This is a concept that I hear a lot in playing by modern blues players like Matt Schofield, Robben Ford, Larry Carlton, and others.

It involves using a bit of music theory to “borrow” the arpeggios from other chords within the key, not the chord that is being played.

What that does is create a situation where you are tending to focus on the “colorful” chord tones, and not so much on the traditional ones.

Used with purpose, and resolving this correctly, yields a really cool sound – doing it wrong, tends to sound wrong 🙁

This is just one of the topics in my new “Modern Blues Soloing” course, which is here:


You can download the TAB to these licks here

    7 replies to "Borrowing Arpeggios…"

    • Bob Curtis

      How about covering some of the techniques of Luther Allison & Buddy Guy ? Great job! Thanks for all of your great lessons!

    • Don Hall

      What can I say say except, “This is the sound I’ve been looking for!” I can’t wait to dig into it, but I need to finish the BGU course first. That could take a little while, so I may have to pay full price for the new course. Oh well. Still, as complicated as these lines sound, I know Griff can lay it all out so even a doofus like me can play them.

    • Chris G

      You mentioned Lonnie Johnson and T-Bone Walker when talking about the “early” players of modern blues. Just a little call-out to one of my all-time favourite players – Charlie Christian. I think Charlie was using this kind of thing back in ’39-’41 in his own small groups and with Benny Goodman.

    • Chris G

      Hi Griff, I love Robben too!! I’ve got several of his CDs and a couple of DVDs. This is a cool concept that I will definitely try to learn.
      Hate to be a nit-picker, but when I opened the PDF the first thing I noticed is that you (or your software) have neglected to put the Natural sign on the first C note on the third string of the second bar. The key is A, the key signature designates C#, the TAB shows Fret 5 on the third string and that’s definitely C Natural; you’ve nominated the A Minor pentatonic scale so that also calls for C Natural. But the music says the C is Sharp. I think you better fix that. It’s correct in the next bar, and the second line is OK too, so there’s obviously a mistake in that particular bar.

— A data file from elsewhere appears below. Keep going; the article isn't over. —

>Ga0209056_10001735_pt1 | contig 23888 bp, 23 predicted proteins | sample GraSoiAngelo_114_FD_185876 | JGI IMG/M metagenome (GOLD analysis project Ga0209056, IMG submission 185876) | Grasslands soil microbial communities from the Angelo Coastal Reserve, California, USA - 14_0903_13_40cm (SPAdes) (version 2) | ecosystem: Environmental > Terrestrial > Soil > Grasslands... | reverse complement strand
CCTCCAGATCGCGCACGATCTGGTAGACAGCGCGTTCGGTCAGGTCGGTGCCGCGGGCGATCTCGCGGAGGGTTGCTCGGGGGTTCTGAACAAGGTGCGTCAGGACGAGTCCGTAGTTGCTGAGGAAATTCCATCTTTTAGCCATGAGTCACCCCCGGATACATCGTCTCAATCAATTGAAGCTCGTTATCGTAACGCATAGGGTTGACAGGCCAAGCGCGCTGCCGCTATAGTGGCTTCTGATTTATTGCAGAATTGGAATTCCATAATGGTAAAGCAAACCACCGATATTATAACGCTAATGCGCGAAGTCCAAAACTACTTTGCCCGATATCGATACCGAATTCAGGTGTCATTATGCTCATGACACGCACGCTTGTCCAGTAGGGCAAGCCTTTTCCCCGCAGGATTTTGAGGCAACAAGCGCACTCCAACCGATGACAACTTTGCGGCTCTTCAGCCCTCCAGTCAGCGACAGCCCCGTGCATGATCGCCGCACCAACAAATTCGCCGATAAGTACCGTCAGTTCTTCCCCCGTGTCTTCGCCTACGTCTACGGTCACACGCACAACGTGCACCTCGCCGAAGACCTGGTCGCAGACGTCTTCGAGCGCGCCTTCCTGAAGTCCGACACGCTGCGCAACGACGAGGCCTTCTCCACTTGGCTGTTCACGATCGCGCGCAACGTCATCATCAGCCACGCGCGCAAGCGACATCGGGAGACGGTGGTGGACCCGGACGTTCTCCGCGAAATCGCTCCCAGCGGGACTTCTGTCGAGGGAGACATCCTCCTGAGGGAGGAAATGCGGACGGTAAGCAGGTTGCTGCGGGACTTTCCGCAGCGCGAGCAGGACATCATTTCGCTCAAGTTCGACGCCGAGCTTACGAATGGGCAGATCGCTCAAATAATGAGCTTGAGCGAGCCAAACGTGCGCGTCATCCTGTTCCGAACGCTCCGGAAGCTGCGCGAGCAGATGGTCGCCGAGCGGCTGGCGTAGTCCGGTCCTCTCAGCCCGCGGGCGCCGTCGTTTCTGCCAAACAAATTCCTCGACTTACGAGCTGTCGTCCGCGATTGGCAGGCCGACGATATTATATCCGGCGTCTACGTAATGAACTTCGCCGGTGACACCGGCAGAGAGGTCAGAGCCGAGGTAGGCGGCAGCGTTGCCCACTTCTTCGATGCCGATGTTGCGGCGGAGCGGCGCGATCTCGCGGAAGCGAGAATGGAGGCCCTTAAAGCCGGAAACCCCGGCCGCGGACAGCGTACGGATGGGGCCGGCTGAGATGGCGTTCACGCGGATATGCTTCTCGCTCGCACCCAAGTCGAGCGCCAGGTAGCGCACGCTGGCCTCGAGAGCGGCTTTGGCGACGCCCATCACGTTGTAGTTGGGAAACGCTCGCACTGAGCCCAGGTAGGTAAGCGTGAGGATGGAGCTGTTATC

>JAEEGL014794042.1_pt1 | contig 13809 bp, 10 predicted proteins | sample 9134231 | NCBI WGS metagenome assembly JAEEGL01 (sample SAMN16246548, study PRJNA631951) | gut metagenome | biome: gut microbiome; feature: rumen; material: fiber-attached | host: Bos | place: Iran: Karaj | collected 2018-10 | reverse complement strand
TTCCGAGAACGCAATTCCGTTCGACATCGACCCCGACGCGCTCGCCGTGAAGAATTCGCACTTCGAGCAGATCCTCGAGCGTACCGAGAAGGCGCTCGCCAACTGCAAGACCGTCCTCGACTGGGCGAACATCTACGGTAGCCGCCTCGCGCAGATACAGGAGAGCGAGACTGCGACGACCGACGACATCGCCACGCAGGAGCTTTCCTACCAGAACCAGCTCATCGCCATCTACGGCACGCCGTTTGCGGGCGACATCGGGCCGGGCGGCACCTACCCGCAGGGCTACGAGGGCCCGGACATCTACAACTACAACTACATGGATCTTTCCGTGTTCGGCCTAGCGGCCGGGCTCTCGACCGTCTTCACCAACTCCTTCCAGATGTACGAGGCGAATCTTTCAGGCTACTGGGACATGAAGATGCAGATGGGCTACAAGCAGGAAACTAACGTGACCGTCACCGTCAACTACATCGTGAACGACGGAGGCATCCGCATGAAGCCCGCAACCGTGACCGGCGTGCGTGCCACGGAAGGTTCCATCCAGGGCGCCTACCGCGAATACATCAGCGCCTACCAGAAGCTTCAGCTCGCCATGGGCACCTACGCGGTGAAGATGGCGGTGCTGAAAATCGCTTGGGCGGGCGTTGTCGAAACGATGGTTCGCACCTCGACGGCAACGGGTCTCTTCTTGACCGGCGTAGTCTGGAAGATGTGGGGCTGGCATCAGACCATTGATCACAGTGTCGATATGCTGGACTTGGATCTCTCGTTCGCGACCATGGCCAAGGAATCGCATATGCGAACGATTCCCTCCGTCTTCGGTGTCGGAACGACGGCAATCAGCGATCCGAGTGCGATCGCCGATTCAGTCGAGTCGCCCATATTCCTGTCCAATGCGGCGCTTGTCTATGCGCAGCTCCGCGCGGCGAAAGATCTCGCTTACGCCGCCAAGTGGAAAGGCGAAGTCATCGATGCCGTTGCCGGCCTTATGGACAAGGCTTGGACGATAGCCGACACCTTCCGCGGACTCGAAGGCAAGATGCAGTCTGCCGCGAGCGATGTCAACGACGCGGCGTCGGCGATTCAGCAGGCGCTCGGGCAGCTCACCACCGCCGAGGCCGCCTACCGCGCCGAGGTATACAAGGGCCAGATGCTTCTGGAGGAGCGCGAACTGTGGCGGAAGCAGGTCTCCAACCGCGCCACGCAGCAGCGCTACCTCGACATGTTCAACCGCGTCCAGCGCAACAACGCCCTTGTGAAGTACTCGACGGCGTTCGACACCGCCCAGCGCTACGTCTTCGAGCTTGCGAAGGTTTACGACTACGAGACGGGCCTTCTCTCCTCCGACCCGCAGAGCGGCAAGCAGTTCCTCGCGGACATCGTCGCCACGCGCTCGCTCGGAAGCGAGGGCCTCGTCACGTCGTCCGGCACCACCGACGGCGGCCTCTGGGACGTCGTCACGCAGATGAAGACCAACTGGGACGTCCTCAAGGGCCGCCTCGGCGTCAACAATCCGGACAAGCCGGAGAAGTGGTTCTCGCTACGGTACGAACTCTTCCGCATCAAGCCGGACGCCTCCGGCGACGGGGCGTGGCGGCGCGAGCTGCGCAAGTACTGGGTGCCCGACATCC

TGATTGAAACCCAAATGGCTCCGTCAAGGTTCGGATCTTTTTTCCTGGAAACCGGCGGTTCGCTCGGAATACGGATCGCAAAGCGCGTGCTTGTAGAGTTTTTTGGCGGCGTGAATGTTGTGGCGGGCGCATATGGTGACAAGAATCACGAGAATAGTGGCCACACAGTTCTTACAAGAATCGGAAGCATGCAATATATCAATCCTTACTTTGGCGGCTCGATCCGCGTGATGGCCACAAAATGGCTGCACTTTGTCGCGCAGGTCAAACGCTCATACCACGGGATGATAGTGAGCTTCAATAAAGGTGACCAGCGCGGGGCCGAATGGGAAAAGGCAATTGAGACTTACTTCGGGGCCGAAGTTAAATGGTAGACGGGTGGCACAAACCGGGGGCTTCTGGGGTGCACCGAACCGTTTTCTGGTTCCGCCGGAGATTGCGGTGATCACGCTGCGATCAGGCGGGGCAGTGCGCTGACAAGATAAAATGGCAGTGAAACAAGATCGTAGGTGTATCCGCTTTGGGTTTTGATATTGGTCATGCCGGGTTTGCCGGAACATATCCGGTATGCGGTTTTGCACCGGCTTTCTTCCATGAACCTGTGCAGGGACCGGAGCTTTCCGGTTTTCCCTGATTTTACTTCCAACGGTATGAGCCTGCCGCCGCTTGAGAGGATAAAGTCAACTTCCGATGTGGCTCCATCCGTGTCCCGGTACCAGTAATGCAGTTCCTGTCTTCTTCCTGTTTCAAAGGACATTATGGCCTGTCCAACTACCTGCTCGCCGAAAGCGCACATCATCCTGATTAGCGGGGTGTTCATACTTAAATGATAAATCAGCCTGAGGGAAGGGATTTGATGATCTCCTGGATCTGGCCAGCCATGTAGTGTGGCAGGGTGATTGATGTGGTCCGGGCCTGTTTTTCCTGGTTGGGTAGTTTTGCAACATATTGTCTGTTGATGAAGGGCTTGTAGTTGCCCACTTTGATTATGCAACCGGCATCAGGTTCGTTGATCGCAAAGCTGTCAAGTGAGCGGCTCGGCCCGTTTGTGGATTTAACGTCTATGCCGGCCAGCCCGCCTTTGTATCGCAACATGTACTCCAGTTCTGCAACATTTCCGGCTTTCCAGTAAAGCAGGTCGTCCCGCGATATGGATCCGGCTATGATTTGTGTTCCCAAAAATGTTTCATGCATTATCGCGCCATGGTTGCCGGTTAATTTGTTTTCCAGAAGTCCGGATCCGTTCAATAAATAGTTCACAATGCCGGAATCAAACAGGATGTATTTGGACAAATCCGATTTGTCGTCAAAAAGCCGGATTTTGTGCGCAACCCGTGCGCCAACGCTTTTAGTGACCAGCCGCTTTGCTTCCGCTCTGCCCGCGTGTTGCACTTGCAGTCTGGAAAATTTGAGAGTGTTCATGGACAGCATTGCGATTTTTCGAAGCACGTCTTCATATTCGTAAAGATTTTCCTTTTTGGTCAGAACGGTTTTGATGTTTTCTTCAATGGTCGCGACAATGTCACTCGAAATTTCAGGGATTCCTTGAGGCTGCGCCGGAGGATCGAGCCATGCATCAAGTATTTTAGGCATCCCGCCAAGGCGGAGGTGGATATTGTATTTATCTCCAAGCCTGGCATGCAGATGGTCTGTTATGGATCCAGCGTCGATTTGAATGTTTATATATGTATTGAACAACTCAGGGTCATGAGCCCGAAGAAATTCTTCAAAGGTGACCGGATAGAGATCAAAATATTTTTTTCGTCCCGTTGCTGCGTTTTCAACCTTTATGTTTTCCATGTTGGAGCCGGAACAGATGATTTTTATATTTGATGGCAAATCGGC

Cheers from Australia.
      Chris G.

    • RogerL

      This looks like playing A dorian, adding the 2nd and 6th to the A minor pentatonic scale.

    • john lodyga

      Can you leave a jam track for use poor guitar players that can not afford a looper ?

    • Bruce

      So are you reading my mind? Yesterday you made me like a goof because I had just ordered a Blues Junior IV from Sweetwater which I don’t really need and today you’re talking about the exact stuff I’m listening to right now. LOL. I was trying to play along with Robben on Start It Up yesterday. Killer song. Guess I’ll have to check out your course. Like Roseann’s daddy used to say, “it’s always somthin. “

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